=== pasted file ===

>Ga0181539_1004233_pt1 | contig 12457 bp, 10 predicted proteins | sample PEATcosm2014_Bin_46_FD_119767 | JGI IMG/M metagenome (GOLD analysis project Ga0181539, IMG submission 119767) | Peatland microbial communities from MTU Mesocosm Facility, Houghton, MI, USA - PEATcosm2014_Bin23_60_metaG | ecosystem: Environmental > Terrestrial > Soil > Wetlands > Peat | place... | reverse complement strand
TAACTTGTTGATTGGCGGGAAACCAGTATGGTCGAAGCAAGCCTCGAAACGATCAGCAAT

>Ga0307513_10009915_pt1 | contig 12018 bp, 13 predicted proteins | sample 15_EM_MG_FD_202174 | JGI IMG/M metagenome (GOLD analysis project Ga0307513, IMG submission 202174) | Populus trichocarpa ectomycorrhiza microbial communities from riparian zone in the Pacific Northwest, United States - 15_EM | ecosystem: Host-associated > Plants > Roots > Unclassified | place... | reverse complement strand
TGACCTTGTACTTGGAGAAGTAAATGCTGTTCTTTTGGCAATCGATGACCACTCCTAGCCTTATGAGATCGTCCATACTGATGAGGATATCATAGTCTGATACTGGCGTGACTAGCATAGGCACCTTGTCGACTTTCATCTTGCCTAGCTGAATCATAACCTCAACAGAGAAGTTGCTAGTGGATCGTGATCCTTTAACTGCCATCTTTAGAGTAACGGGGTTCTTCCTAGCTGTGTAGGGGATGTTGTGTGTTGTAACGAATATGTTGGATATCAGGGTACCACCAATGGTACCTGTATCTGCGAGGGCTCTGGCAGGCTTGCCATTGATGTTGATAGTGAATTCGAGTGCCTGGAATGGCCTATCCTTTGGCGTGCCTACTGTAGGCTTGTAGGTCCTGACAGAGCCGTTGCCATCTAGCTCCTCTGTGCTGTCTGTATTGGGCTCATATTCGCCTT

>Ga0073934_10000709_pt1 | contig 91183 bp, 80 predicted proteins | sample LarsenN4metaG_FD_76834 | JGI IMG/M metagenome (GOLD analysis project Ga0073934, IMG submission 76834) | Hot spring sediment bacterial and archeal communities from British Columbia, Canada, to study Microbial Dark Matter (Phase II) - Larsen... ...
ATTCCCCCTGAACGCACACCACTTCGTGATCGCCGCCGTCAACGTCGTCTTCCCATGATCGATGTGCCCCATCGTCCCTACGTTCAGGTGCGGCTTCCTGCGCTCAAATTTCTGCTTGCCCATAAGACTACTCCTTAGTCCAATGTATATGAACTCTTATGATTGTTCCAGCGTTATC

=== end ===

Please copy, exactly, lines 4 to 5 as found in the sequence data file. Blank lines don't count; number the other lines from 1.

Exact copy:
TGACCTTGTACTTGGAGAAGTAAATGCTGTTCTTTTGGCAATCGATGACCACTCCTAGCCTTATGAGATCGTCCATACTGATGAGGATATCATAGTCTGATACTGGCGTGACTAGCATAGGCACCTTGTCGACTTTCATCTTGCCTAGCTGAATCATAACCTCAACAGAGAAGTTGCTAGTGGATCGTGATCCTTTAACTGCCATCTTTAGAGTAACGGGGTTCTTCCTAGCTGTGTAGGGGATGTTGTGTGTTGTAACGAATATGTTGGATATCAGGGTACCACCAATGGTACCTGTATCTGCGAGGGCTCTGGCAGGCTTGCCATTGATGTTGATAGTGAATTCGAGTGCCTGGAATGGCCTATCCTTTGGCGTGCCTACTGTAGGCTTGTAGGTCCTGACAGAGCCGTTGCCATCTAGCTCCTCTGTGCTGTCTGTATTGGGCTCATATTCGCCTT

>Ga0073934_10000709_pt1 | contig 91183 bp, 80 predicted proteins | sample LarsenN4metaG_FD_76834 | JGI IMG/M metagenome (GOLD analysis project Ga0073934, IMG submission 76834) | Hot spring sediment bacterial and archeal communities from British Columbia, Canada, to study Microbial Dark Matter (Phase II) - Larsen... ...